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March 13, 2016
March 13, 2016

European Border and Coast Guard: What is it and what does it aim at?

Author: Apostolis Fotiadis Translator: Sofia Tipaldou
Source: Enthemata  Category: Borders
This article is also available in: elesfr
European Border and Coast Guard: What is it and what does it aim at?

The creation of a new European Border and Coast Guard, which was discussed during the recent summit of the European Union, has been postponed for the near future, contrary to the Commission’s will to make an immediate decision. This is a good opportunity, thus, to discuss the Commission’s proposal. In the last days, a series of surprise tactics and persisting leaks have been deliberately used to create the right climate for the summit. Greece was labelled incapable of protecting EU’s external border. However, none of its critics has clarified what Greece is exactly accused of and what control of external borders exactly mean. Does it mean refoulment? Or maybe refusal of entry and illegal push-backs?

In this way, Greece was inevitably dragged into a defeat and was turned into an example that justifies the emergent launch of the new agency. Certainly, the truth is more complicated and has to do with the failure of EU’s leadership to design and apply a collective European response to the refugee crisis. However, Brussels and the large European countries know very well how to turn a crisis into an opportunity, as they have already shown during the years of austerity.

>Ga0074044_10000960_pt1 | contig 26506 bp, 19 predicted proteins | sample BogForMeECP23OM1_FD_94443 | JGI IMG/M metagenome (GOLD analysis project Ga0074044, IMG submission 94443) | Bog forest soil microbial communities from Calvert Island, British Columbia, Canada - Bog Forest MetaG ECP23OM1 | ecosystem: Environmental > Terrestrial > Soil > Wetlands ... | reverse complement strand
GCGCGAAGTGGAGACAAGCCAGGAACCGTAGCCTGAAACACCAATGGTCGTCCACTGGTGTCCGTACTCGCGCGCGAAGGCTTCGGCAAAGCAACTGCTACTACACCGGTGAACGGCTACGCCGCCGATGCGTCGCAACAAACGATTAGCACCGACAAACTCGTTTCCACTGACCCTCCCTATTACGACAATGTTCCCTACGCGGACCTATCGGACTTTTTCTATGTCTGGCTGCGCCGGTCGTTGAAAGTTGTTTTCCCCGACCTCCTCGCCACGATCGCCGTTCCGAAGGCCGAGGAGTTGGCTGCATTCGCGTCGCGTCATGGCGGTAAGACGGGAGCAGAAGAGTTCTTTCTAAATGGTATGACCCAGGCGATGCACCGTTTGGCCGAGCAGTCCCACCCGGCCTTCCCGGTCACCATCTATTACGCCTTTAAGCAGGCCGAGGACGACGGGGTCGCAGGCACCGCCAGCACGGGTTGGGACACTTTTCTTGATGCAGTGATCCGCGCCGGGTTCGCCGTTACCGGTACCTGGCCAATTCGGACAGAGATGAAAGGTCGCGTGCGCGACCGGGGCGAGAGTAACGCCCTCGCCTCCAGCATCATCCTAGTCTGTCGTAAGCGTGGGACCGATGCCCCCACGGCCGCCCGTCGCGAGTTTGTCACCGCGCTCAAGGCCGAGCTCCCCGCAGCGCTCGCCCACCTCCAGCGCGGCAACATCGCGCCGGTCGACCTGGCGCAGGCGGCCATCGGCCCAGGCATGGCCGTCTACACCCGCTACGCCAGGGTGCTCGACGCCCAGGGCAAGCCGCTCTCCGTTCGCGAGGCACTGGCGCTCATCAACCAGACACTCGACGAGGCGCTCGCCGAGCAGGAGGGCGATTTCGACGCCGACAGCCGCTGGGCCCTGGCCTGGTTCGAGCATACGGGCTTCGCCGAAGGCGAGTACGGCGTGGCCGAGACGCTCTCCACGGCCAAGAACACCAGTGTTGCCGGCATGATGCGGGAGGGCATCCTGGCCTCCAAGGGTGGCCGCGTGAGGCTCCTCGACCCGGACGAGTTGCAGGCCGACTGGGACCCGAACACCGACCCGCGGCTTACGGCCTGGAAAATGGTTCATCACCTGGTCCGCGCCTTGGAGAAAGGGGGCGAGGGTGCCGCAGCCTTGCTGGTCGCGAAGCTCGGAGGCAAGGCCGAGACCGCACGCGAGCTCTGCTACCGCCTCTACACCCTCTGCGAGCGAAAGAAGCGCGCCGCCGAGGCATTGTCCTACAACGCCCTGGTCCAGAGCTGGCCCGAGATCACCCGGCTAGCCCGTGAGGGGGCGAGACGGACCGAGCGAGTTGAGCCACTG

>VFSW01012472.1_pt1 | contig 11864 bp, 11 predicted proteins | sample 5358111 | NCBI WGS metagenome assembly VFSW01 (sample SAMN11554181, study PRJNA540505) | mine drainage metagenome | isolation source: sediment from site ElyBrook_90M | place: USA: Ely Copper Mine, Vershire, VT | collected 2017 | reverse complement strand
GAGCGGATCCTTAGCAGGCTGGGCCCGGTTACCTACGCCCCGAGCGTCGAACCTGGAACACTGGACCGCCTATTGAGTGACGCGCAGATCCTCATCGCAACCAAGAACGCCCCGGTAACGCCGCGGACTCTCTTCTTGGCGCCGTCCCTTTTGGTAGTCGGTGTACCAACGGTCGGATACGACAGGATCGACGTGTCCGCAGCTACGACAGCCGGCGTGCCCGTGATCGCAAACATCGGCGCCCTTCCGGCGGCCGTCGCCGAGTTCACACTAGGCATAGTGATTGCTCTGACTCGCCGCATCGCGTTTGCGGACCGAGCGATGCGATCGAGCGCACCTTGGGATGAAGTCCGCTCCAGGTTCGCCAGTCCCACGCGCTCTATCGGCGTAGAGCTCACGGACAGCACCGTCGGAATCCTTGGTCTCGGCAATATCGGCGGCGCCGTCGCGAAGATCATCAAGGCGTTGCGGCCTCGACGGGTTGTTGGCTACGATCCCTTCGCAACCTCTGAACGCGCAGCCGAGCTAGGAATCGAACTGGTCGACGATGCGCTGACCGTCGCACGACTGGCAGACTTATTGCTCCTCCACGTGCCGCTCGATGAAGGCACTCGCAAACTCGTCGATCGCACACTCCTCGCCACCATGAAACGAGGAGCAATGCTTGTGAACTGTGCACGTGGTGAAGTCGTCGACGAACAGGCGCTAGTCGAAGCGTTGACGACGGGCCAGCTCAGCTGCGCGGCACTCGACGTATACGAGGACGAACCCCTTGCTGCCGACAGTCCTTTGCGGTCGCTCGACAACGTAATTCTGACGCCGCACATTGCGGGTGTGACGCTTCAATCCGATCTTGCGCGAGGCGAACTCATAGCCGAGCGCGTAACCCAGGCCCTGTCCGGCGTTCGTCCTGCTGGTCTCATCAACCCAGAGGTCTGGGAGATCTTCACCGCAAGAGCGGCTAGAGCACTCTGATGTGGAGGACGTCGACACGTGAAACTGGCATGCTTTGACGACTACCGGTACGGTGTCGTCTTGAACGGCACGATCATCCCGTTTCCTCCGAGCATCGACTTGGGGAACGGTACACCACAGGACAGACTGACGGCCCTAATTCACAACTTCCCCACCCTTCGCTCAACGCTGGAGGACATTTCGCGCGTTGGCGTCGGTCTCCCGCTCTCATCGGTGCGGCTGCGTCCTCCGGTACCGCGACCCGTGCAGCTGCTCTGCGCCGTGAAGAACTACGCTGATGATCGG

So, what is this new European Border and Coast Guard? Much more than what its name suggests. In theory, as it has been described, it is yet another step in the long-term process of militarisation of both the EU’s borders and its interior. In reality, the Commission seeks to establish close surveillance and the possibility of direct independent intervention to the mechanisms of external border control of member states, as well as to the institutions in charge of planning the implementation of the main axes of immigration policy. What is also introduced is a liaison between this new agency and selected member-states. This liaison will have constant access to information and the relevant systems of member states. In this way, it will be able to monitor the weaknesses in policy implementation and to initiate procedure of independent intervention of the new agency, whenever it deems necessary.